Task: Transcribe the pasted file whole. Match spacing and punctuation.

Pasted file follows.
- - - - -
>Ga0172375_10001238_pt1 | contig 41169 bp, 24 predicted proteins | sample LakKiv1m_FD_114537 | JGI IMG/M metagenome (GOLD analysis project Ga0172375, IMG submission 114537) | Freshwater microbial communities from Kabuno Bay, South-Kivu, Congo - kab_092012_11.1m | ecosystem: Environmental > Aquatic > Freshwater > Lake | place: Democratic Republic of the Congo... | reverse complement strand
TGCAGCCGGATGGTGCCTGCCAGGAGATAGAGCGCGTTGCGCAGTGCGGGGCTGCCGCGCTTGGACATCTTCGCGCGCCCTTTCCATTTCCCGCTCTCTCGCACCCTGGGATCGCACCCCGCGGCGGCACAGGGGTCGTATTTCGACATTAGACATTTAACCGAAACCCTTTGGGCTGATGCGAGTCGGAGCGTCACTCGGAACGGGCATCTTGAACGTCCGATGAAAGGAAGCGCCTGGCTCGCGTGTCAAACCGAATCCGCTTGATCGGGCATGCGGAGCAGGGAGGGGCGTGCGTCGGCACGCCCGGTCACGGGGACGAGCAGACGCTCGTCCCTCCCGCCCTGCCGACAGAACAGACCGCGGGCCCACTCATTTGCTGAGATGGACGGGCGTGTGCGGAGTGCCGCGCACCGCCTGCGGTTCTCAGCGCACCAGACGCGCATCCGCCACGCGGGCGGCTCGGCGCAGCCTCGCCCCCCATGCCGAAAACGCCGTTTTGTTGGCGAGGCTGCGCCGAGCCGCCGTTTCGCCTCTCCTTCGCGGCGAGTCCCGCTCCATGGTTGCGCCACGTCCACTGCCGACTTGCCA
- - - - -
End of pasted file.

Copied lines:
>Ga0172375_10001238_pt1 | contig 41169 bp, 24 predicted proteins | sample LakKiv1m_FD_114537 | JGI IMG/M metagenome (GOLD analysis project Ga0172375, IMG submission 114537) | Freshwater microbial communities from Kabuno Bay, South-Kivu, Congo - kab_092012_11.1m | ecosystem: Environmental > Aquatic > Freshwater > Lake | place: Democratic Republic of the Congo... | reverse complement strand
TGCAGCCGGATGGTGCCTGCCAGGAGATAGAGCGCGTTGCGCAGTGCGGGGCTGCCGCGCTTGGACATCTTCGCGCGCCCTTTCCATTTCCCGCTCTCTCGCACCCTGGGATCGCACCCCGCGGCGGCACAGGGGTCGTATTTCGACATTAGACATTTAACCGAAACCCTTTGGGCTGATGCGAGTCGGAGCGTCACTCGGAACGGGCATCTTGAACGTCCGATGAAAGGAAGCGCCTGGCTCGCGTGTCAAACCGAATCCGCTTGATCGGGCATGCGGAGCAGGGAGGGGCGTGCGTCGGCACGCCCGGTCACGGGGACGAGCAGACGCTCGTCCCTCCCGCCCTGCCGACAGAACAGACCGCGGGCCCACTCATTTGCTGAGATGGACGGGCGTGTGCGGAGTGCCGCGCACCGCCTGCGGTTCTCAGCGCACCAGACGCGCATCCGCCACGCGGGCGGCTCGGCGCAGCCTCGCCCCCCATGCCGAAAACGCCGTTTTGTTGGCGAGGCTGCGCCGAGCCGCCGTTTCGCCTCTCCTTCGCGGCGAGTCCCGCTCCATGGTTGCGCCACGTCCACTGCCGACTTGCCA